By Mark Kidger (@MarkFromMadrid)
When the series started it looked brutally one-sided. In the 1st Test Australia were all over South Africa and looked set to win comfortably, as they had done in the previous series in South Africa. The change in the 2nd Test though was as big as it was unexpected. What set off the change was a series of controversial incidents, including on and off-field confrontations between players and then between players and crowd. As the series heated-up, the crowd became more and more hostile and suddenly the Australian team discovered that getting it back is nothing like as enjoyable as handing it out without fear of reprisal and have increasingly lost focus.
Over the years the Australian team has based much of its success on the idea that visiting teams should be abused as much as possible on and off the field. This has included the request from Darren Lehmann for the public to target Stuart Broad and to make his life hell. While, of course, neither coach nor players can control barracking and abuse from the crowd, nor such tactics as setting off the fire alarm in the visiting team’s hotel during the night, or waking players with early morning telephone calls requesting radio interviews, nor have they done anything to condemn such behaviour. They regard it as part of the hospitality service to be offered to visiting teams, while crude, on-field, personal abuse is regarded as necessary to play the game in the right spirit.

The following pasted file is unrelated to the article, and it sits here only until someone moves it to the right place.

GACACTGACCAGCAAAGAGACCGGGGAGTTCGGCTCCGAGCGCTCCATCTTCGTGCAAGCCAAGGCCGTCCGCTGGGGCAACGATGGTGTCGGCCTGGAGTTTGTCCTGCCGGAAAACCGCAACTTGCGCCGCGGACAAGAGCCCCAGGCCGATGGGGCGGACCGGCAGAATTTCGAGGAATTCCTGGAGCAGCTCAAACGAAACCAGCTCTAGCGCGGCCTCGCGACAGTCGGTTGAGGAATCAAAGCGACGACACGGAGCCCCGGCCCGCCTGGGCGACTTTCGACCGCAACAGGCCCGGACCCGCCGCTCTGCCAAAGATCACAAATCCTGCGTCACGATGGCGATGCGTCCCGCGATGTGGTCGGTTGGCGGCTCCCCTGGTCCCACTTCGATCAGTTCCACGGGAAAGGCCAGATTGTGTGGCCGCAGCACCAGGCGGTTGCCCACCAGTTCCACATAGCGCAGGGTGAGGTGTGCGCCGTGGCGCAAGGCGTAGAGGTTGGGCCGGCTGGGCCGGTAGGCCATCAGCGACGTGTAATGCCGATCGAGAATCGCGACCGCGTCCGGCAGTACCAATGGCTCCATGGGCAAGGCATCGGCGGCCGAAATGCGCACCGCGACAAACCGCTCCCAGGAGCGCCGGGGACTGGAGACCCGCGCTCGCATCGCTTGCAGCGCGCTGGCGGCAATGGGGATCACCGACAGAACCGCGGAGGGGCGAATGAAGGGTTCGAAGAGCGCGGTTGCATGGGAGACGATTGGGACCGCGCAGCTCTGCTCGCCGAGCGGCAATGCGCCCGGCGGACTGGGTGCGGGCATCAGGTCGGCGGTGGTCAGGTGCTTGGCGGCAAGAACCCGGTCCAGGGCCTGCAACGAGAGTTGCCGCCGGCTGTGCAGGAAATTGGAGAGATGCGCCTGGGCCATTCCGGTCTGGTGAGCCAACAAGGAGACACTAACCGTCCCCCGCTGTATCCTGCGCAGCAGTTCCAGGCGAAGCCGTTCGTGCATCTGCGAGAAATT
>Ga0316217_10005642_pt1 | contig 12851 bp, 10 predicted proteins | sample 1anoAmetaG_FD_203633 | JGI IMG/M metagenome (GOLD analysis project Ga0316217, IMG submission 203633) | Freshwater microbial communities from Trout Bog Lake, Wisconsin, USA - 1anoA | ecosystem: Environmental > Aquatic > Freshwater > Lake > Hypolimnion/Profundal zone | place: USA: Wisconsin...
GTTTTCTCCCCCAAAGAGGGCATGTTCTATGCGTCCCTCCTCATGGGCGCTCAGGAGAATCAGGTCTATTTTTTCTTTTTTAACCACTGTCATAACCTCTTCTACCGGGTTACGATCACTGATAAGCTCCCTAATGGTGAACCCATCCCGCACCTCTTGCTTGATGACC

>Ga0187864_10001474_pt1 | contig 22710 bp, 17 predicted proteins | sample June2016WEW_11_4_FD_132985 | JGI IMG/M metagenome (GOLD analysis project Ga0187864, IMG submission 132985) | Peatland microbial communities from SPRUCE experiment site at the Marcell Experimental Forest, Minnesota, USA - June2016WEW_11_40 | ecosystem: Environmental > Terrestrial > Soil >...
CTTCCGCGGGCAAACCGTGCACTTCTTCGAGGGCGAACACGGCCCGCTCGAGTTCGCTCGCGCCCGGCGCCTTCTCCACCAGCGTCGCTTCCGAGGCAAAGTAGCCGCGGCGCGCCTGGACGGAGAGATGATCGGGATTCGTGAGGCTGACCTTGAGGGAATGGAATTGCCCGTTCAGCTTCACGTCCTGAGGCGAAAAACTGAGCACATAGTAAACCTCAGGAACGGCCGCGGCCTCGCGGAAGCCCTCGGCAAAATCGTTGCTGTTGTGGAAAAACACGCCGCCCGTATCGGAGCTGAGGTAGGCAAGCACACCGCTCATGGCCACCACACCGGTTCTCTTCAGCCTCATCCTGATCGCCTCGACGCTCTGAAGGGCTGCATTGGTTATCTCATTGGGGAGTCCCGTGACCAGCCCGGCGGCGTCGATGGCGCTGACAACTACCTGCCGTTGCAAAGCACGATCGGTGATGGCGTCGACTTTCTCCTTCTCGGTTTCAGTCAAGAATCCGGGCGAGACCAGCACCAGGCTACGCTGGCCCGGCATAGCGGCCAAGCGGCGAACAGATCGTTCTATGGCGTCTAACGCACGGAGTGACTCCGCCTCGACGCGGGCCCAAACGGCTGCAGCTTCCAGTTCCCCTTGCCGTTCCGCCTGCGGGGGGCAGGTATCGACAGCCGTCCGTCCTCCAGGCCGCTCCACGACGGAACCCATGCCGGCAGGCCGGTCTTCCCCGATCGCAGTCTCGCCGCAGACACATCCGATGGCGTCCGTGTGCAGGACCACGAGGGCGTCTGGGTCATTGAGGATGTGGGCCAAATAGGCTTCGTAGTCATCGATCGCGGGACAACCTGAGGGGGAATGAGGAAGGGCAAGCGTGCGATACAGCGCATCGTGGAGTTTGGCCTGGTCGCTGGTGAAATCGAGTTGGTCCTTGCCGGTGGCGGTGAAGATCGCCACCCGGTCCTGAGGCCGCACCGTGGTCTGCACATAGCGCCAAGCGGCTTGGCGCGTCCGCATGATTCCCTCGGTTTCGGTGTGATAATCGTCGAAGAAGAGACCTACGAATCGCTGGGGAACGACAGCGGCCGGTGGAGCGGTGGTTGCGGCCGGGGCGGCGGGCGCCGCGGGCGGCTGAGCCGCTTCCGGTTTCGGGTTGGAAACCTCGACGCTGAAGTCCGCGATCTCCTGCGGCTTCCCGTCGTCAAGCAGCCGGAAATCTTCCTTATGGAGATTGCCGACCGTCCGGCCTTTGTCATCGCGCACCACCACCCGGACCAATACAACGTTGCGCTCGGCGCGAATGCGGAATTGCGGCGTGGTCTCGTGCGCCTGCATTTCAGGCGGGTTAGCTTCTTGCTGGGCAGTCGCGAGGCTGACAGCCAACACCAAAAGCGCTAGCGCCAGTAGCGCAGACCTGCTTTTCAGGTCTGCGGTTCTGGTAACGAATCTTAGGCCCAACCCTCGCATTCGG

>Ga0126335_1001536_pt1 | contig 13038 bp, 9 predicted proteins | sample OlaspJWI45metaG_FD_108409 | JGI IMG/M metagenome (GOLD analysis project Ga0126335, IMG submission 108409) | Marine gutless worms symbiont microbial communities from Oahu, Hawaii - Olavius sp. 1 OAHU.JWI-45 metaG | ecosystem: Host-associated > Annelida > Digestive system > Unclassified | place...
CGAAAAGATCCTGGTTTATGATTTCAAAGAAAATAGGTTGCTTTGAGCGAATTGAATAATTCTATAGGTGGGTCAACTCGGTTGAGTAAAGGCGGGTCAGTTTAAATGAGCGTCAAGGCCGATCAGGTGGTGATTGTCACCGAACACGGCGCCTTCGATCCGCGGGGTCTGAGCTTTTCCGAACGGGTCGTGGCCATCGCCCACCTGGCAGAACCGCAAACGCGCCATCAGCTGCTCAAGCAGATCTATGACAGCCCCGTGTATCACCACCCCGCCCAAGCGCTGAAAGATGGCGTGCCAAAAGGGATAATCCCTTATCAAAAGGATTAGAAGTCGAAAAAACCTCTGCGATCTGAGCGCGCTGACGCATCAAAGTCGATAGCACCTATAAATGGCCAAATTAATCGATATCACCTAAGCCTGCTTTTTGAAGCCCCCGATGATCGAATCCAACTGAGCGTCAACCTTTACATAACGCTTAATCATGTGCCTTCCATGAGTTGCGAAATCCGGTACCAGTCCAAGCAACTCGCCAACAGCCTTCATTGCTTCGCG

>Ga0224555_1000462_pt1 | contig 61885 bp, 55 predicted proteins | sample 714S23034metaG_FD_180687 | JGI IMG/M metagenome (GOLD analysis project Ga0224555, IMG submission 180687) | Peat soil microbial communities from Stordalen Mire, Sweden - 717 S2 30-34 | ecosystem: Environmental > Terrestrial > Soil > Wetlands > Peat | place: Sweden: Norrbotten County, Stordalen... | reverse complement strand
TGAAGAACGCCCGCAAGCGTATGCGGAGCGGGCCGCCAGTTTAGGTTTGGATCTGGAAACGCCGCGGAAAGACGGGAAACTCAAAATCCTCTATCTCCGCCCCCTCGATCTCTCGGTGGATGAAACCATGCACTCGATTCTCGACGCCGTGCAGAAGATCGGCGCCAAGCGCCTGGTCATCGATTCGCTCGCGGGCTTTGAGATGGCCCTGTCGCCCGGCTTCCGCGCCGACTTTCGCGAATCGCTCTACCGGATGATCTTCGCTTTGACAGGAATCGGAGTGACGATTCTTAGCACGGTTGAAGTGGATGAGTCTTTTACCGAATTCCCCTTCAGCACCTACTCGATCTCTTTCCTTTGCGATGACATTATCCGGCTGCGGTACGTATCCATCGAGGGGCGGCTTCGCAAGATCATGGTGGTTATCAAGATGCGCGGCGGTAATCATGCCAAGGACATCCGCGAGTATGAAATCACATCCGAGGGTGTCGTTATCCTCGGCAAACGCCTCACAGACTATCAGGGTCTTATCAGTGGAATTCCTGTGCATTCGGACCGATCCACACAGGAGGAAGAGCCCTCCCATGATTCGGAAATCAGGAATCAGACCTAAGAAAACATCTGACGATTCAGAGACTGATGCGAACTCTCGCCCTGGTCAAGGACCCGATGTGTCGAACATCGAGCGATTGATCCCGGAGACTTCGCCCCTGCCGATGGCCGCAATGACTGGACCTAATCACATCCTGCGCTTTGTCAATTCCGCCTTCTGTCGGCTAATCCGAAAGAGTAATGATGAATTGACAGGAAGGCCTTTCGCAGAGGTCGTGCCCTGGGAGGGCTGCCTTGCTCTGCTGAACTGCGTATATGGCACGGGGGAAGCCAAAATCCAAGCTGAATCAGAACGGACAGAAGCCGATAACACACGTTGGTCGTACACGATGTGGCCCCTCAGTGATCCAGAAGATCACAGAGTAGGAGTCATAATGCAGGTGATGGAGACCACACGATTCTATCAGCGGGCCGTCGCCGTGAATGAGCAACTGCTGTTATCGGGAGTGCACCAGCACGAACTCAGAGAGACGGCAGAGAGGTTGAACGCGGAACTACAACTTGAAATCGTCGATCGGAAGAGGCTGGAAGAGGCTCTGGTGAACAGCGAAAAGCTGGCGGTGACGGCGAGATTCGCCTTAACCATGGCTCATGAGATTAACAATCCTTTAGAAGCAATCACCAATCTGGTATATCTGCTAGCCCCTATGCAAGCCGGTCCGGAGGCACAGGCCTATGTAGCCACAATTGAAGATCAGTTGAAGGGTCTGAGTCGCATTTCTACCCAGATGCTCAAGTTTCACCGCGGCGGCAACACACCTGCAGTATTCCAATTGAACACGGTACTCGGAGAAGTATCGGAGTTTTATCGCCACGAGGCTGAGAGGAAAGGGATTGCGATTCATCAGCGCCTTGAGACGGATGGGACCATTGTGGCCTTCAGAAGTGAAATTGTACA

When Darren Lehmann said that the abuse that his players were receiving had “crossed the line” there was a certain irony to his comments given what many players have received from Australian players and crowds without censure. As one broadcaster and writer on the English game pointed out, “the line” seemed to be positioned wherever was most convenient for Australian interests at any given time.
What this series – and others – has shown is that when a side refuses to be intimidated by Australian aggression and starts to give it back, the Australians lose focus and can disintegrate themselves.
However, do we really want world cricket to turn into a contest to see which set of players and its fans can be most yobbish? England can smirk, but they themselves have been involved in some distasteful incidents in the past.